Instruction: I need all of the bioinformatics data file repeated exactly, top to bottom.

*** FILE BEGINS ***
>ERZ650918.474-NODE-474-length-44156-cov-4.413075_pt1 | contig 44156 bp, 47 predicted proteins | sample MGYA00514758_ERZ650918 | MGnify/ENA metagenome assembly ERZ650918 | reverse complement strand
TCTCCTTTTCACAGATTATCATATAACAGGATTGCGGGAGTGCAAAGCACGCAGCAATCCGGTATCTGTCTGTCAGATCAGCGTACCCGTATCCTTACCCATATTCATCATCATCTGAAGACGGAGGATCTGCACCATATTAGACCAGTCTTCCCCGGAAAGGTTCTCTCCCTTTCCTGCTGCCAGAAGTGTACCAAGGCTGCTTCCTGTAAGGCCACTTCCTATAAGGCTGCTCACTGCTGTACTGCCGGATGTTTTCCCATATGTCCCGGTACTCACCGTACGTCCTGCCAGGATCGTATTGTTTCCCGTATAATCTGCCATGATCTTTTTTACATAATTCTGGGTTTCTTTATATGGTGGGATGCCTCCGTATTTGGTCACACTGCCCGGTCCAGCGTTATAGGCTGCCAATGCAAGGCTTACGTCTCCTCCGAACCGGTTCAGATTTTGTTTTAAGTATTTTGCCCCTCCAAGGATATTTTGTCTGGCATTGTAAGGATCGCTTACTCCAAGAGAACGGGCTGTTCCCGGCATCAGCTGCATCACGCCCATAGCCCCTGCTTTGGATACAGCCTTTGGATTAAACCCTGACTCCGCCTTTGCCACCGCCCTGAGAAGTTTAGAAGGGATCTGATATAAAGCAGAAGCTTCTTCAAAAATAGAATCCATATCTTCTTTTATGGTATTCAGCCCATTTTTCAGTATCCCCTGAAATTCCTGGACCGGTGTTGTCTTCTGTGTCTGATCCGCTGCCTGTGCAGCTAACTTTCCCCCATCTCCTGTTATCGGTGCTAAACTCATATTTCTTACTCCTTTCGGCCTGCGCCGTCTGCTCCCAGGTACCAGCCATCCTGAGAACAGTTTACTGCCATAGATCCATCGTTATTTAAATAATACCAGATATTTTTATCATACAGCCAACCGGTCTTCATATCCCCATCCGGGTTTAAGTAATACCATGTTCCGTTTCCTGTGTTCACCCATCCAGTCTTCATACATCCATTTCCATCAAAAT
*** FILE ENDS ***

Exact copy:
>ERZ650918.474-NODE-474-length-44156-cov-4.413075_pt1 | contig 44156 bp, 47 predicted proteins | sample MGYA00514758_ERZ650918 | MGnify/ENA metagenome assembly ERZ650918 | reverse complement strand
TCTCCTTTTCACAGATTATCATATAACAGGATTGCGGGAGTGCAAAGCACGCAGCAATCCGGTATCTGTCTGTCAGATCAGCGTACCCGTATCCTTACCCATATTCATCATCATCTGAAGACGGAGGATCTGCACCATATTAGACCAGTCTTCCCCGGAAAGGTTCTCTCCCTTTCCTGCTGCCAGAAGTGTACCAAGGCTGCTTCCTGTAAGGCCACTTCCTATAAGGCTGCTCACTGCTGTACTGCCGGATGTTTTCCCATATGTCCCGGTACTCACCGTACGTCCTGCCAGGATCGTATTGTTTCCCGTATAATCTGCCATGATCTTTTTTACATAATTCTGGGTTTCTTTATATGGTGGGATGCCTCCGTATTTGGTCACACTGCCCGGTCCAGCGTTATAGGCTGCCAATGCAAGGCTTACGTCTCCTCCGAACCGGTTCAGATTTTGTTTTAAGTATTTTGCCCCTCCAAGGATATTTTGTCTGGCATTGTAAGGATCGCTTACTCCAAGAGAACGGGCTGTTCCCGGCATCAGCTGCATCACGCCCATAGCCCCTGCTTTGGATACAGCCTTTGGATTAAACCCTGACTCCGCCTTTGCCACCGCCCTGAGAAGTTTAGAAGGGATCTGATATAAAGCAGAAGCTTCTTCAAAAATAGAATCCATATCTTCTTTTATGGTATTCAGCCCATTTTTCAGTATCCCCTGAAATTCCTGGACCGGTGTTGTCTTCTGTGTCTGATCCGCTGCCTGTGCAGCTAACTTTCCCCCATCTCCTGTTATCGGTGCTAAACTCATATTTCTTACTCCTTTCGGCCTGCGCCGTCTGCTCCCAGGTACCAGCCATCCTGAGAACAGTTTACTGCCATAGATCCATCGTTATTTAAATAATACCAGATATTTTTATCATACAGCCAACCGGTCTTCATATCCCCATCCGGGTTTAAGTAATACCATGTTCCGTTTCCTGTGTTCACCCATCCAGTCTTCATACATCCATTTCCATCAAAAT